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Page 13 - Thus to regulate candidates and electors and new model the ways of election, what is it but to cut up the government by the roots and poison the very fountain of public security?
Page 3 - Corneille, they have very generally received, by discovering that they have given more trouble to the poet, than pleasure to the auditor. The necessity of observing the unities of time and place arises from the supposed necessity of making the drama credible.
Page 11 - The true reason of requiring any qualification, with regard to property, in voters, is to exclude such persons as are in so mean a situation that they are esteemed to have no will of their own. If these persons had votes, they would be tempted to dispose of them under some undue influence or other. This would give a great, an artful, or a wealthy man, a larger share in elections than is consistent with general liberty.
Page 2 - The plan of Paradise Lost has this inconvenience, that it comprises neither human actions nor human manners. The man and woman who act and suffer, are in a state which no other man or woman can ever know. The reader finds no transaction in which he can be engaged; beholds no condition in which he can by any effort of imagination place himself; he has, therefore, little natural curiosity or sympathy.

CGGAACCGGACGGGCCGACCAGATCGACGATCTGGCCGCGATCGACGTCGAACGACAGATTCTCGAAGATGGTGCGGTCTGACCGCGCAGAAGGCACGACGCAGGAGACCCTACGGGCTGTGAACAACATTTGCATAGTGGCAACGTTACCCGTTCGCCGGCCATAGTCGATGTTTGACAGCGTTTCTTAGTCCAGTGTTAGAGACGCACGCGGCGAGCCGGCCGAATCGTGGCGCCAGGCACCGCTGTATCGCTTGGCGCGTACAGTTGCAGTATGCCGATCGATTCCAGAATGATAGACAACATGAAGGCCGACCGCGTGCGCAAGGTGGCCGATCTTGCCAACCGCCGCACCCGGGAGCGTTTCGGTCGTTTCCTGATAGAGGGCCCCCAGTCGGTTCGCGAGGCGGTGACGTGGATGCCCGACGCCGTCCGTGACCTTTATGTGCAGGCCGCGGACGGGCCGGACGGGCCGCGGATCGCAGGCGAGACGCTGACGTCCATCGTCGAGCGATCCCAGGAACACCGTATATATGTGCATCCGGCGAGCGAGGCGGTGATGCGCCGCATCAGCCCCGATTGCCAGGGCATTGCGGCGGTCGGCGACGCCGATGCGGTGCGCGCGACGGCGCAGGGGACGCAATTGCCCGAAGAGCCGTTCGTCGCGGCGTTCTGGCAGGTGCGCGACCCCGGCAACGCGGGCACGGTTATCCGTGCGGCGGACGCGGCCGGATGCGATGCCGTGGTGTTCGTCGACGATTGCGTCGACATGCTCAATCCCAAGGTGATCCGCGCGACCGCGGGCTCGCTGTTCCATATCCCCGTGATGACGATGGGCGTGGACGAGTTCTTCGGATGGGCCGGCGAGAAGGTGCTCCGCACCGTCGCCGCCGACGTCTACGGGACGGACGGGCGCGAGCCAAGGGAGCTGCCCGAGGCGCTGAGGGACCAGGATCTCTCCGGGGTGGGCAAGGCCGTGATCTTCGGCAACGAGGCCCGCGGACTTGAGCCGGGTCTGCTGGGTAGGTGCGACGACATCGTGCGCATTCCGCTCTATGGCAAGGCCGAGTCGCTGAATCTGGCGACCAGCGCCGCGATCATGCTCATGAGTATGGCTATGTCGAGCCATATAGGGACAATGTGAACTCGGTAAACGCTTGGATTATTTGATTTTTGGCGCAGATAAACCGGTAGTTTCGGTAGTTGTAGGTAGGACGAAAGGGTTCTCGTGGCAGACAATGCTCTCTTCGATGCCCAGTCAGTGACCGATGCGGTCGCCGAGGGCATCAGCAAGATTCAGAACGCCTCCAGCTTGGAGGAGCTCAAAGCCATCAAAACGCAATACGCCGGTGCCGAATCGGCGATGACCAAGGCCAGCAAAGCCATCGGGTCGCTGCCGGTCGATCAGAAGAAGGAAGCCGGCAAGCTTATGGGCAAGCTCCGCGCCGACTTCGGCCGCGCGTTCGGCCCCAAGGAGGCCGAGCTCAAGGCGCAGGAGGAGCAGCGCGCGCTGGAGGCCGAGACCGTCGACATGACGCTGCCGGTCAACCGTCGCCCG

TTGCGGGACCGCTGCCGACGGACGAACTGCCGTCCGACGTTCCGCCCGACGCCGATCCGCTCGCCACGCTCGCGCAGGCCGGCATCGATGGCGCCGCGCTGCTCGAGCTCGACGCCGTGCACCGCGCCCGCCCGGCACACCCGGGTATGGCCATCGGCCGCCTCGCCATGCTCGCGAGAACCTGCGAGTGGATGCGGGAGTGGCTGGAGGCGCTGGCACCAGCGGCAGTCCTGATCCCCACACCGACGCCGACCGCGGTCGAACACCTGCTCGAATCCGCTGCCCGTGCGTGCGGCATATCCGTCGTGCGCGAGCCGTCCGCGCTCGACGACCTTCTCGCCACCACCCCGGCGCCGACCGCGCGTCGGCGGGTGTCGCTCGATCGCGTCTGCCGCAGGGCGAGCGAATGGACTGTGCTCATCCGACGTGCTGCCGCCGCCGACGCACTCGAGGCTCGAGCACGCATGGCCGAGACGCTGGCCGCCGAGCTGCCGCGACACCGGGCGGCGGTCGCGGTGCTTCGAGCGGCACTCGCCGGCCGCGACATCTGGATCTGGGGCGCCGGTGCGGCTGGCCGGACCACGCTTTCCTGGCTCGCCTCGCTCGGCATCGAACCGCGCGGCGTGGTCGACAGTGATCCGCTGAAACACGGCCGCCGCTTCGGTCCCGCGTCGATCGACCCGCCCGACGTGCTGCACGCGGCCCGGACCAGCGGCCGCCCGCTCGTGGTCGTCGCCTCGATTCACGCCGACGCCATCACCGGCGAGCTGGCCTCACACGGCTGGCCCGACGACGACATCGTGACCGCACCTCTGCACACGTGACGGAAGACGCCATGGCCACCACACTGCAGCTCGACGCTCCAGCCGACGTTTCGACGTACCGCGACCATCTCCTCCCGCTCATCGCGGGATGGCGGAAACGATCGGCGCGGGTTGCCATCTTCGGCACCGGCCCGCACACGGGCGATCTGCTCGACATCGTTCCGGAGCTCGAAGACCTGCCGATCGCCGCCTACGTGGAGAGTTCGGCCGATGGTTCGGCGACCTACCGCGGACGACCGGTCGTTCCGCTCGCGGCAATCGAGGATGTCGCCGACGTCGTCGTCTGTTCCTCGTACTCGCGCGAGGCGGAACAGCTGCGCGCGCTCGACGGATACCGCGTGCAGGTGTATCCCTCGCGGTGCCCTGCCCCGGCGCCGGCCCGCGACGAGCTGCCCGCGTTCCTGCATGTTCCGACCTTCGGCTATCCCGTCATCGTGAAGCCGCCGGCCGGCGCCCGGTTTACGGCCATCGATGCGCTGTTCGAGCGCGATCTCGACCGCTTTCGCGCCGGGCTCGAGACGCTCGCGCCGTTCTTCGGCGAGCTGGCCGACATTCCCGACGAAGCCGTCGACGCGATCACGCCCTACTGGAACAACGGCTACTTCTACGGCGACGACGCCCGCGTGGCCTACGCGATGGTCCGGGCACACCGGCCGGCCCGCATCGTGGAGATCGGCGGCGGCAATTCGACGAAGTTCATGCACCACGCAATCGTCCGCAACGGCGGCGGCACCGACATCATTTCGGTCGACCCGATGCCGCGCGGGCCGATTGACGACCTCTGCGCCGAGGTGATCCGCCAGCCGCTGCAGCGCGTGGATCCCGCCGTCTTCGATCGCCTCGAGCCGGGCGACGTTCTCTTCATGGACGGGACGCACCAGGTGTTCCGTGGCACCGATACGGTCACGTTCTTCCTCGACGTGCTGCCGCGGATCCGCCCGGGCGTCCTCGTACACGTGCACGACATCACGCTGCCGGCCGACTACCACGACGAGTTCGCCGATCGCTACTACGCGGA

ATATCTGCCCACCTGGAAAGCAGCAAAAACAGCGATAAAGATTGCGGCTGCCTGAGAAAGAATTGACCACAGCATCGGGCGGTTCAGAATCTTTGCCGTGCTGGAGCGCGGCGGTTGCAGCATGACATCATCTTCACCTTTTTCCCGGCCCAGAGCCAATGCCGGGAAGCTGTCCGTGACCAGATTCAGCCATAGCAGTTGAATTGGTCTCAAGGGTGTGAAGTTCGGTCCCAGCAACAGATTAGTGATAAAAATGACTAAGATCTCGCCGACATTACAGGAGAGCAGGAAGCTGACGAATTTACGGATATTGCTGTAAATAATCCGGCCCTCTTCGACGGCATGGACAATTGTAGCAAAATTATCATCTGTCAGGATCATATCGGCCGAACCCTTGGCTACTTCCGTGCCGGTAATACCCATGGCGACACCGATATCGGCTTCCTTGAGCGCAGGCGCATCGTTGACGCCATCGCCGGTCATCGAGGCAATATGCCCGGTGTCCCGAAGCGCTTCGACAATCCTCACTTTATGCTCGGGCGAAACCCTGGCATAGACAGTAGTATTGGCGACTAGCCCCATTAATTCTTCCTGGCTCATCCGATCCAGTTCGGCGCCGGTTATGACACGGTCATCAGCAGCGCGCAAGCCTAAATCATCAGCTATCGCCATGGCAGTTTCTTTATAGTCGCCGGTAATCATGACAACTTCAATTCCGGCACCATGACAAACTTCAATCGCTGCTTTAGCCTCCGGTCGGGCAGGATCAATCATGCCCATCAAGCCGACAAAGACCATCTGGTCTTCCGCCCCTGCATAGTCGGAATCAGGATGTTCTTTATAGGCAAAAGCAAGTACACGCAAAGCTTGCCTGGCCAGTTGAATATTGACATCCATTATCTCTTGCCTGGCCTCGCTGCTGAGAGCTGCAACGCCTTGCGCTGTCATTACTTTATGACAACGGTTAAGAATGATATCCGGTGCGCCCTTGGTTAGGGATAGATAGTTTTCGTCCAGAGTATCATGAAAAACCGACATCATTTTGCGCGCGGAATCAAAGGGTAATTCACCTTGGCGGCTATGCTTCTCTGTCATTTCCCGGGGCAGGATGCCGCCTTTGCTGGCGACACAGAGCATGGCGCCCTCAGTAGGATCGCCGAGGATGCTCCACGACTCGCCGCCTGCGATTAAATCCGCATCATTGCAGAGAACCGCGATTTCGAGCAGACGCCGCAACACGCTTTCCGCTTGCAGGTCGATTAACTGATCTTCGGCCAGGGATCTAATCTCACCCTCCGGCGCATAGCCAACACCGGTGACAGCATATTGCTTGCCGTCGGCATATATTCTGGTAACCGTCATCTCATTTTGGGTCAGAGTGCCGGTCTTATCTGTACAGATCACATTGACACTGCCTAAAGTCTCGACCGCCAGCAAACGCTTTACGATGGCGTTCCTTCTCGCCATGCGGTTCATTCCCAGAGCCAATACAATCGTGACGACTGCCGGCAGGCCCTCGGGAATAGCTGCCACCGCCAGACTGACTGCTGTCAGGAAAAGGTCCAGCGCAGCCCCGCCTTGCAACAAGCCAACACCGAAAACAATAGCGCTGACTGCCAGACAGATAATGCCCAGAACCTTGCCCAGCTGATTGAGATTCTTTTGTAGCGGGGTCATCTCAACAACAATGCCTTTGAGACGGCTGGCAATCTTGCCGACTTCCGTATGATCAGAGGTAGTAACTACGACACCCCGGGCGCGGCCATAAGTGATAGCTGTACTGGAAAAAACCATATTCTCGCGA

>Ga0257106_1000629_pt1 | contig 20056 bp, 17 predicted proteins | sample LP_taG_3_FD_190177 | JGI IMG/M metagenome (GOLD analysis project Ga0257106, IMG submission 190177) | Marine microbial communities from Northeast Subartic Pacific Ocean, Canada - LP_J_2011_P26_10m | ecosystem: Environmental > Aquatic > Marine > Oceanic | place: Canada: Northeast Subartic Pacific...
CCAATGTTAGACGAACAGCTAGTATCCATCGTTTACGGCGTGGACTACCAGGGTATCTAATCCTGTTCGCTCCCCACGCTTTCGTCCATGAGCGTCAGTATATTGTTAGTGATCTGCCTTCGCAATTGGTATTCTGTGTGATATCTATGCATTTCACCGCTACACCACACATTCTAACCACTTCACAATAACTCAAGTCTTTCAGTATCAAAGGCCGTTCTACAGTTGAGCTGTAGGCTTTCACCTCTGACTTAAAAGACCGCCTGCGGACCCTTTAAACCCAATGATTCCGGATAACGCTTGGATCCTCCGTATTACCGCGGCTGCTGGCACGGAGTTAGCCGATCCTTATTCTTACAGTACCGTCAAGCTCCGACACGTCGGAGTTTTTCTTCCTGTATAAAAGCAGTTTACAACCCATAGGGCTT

Page 3 - There is no reason why a mind thus wandering in ecstasy should count the clock, or why an hour should not be a century in that calenture of the brain that can make the stage a field. The truth is, that the spectators are always in their senses, and know, from the first act to the last, that the stage is only a stage and that the players are only players. They come to hear a certain number of lines recited with just gesture and elegant modulation.
Page 8 - Live while you live, the Epicure would say, And seize the pleasures of the present day. Live while you live, the sacred Preacher cries, And give to God each moment as it flies.
Page 11 - ... those delegates, to whose charge is committed the disposal of his property, his liberty, and his life. But, since that can hardly be expected in persons of indigent fortunes, or such as are under the immediate dominion of others, all popular states have been obliged to establish certain qualifications; whereby some who are suspected to have no will of their own, are excluded from voting, in order to set other individuals, whose wills may be supposed independent, more thoroughly upon a level with...
Page 3 - ... while ambassadors go and return between distant kings, while armies are levied and towns besieged, while an exile wanders and returns, or till he whom they saw courting his mistress shall lament the untimely fall of his son. The mind revolts from evident falsehood, and fiction loses its force when it departs from the resemblance of reality.